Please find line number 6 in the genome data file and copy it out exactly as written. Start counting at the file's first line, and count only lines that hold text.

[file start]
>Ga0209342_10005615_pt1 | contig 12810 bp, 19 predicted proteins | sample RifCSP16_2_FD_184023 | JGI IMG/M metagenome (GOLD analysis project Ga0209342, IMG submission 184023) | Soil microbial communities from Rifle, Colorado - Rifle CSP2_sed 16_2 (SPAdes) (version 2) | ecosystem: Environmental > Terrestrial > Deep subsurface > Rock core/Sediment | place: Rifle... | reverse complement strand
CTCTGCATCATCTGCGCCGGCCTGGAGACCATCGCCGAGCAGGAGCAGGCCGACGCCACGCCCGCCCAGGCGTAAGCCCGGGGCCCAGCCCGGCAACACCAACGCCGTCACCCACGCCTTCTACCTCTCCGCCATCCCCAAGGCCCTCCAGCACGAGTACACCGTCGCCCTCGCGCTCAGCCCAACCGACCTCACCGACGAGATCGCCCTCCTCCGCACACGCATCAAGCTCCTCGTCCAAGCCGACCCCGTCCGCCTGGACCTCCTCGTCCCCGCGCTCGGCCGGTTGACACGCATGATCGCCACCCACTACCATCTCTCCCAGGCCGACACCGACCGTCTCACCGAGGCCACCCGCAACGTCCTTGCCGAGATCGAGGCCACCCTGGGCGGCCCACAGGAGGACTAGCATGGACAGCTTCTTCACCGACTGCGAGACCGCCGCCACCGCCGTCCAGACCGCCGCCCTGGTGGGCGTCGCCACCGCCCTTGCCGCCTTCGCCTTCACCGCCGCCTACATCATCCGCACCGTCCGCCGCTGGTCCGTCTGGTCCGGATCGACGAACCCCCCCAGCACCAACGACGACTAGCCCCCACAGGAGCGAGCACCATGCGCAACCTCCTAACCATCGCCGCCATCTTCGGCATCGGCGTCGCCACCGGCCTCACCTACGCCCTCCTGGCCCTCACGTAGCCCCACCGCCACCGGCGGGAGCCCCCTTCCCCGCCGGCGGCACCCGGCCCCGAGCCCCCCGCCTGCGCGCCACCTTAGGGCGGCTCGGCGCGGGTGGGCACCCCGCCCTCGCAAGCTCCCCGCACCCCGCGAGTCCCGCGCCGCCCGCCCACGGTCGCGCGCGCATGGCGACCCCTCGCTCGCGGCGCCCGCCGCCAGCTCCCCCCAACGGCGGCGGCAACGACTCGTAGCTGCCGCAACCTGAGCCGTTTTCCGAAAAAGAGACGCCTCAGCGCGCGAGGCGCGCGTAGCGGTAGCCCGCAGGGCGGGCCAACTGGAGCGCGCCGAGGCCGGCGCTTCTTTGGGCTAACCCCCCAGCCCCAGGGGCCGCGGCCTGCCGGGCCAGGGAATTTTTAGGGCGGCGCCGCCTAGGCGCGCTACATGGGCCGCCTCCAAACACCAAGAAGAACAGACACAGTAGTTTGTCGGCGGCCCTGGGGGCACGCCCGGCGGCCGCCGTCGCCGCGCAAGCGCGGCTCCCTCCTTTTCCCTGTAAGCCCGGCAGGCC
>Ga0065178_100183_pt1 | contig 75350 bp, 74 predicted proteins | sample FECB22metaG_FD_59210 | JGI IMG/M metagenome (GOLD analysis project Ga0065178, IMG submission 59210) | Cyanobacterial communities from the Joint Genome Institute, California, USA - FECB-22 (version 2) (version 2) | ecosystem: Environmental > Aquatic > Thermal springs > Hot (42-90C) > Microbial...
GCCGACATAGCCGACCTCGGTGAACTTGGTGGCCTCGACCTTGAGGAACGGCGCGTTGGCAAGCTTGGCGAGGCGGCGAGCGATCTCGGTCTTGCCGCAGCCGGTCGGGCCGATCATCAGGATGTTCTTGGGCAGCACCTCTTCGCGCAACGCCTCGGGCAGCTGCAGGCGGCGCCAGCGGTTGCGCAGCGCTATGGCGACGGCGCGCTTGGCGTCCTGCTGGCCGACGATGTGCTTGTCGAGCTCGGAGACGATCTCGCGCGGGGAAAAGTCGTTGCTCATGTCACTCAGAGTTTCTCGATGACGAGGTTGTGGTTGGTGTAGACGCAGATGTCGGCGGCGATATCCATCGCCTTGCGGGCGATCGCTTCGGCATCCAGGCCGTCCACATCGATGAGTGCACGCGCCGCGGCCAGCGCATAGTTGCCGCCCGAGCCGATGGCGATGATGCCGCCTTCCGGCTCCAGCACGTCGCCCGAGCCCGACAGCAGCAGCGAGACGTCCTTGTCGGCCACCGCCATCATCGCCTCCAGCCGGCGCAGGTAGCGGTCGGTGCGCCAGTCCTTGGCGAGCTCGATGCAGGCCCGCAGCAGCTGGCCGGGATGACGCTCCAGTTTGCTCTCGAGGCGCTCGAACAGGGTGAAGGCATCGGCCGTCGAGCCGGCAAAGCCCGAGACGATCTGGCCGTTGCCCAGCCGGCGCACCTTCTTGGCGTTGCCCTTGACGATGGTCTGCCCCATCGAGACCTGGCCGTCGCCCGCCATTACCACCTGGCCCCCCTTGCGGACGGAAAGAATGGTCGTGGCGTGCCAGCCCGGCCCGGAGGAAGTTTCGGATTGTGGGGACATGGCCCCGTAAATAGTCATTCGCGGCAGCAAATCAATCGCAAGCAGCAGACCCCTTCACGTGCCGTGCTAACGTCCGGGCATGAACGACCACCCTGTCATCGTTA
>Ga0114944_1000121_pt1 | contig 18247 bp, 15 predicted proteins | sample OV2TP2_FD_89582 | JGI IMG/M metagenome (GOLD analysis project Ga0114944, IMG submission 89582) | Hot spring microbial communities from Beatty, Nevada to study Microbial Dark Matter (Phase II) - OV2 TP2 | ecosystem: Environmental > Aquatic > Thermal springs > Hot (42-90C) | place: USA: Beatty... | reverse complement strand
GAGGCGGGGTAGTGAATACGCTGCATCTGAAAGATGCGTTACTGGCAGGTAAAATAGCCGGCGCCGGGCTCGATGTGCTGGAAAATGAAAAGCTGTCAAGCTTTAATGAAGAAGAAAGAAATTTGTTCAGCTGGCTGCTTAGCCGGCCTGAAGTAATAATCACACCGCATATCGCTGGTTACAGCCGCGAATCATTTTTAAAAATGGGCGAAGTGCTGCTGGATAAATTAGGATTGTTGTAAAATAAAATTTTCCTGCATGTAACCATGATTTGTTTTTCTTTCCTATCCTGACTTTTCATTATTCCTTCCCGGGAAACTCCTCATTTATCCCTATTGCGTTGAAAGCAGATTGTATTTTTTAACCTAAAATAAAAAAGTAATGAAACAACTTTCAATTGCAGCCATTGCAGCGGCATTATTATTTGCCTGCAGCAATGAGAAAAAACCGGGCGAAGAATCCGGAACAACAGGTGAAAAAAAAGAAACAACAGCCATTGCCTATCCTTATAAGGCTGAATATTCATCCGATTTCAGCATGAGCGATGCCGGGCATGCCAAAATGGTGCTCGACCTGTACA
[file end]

GAGGCGGGGTAGTGAATACGCTGCATCTGAAAGATGCGTTACTGGCAGGTAAAATAGCCGGCGCCGGGCTCGATGTGCTGGAAAATGAAAAGCTGTCAAGCTTTAATGAAGAAGAAAGAAATTTGTTCAGCTGGCTGCTTAGCCGGCCTGAAGTAATAATCACACCGCATATCGCTGGTTACAGCCGCGAATCATTTTTAAAAATGGGCGAAGTGCTGCTGGATAAATTAGGATTGTTGTAAAATAAAATTTTCCTGCATGTAACCATGATTTGTTTTTCTTTCCTATCCTGACTTTTCATTATTCCTTCCCGGGAAACTCCTCATTTATCCCTATTGCGTTGAAAGCAGATTGTATTTTTTAACCTAAAATAAAAAAGTAATGAAACAACTTTCAATTGCAGCCATTGCAGCGGCATTATTATTTGCCTGCAGCAATGAGAAAAAACCGGGCGAAGAATCCGGAACAACAGGTGAAAAAAAAGAAACAACAGCCATTGCCTATCCTTATAAGGCTGAATATTCATCCGATTTCAGCATGAGCGATGCCGGGCATGCCAAAATGGTGCTCGACCTGTACA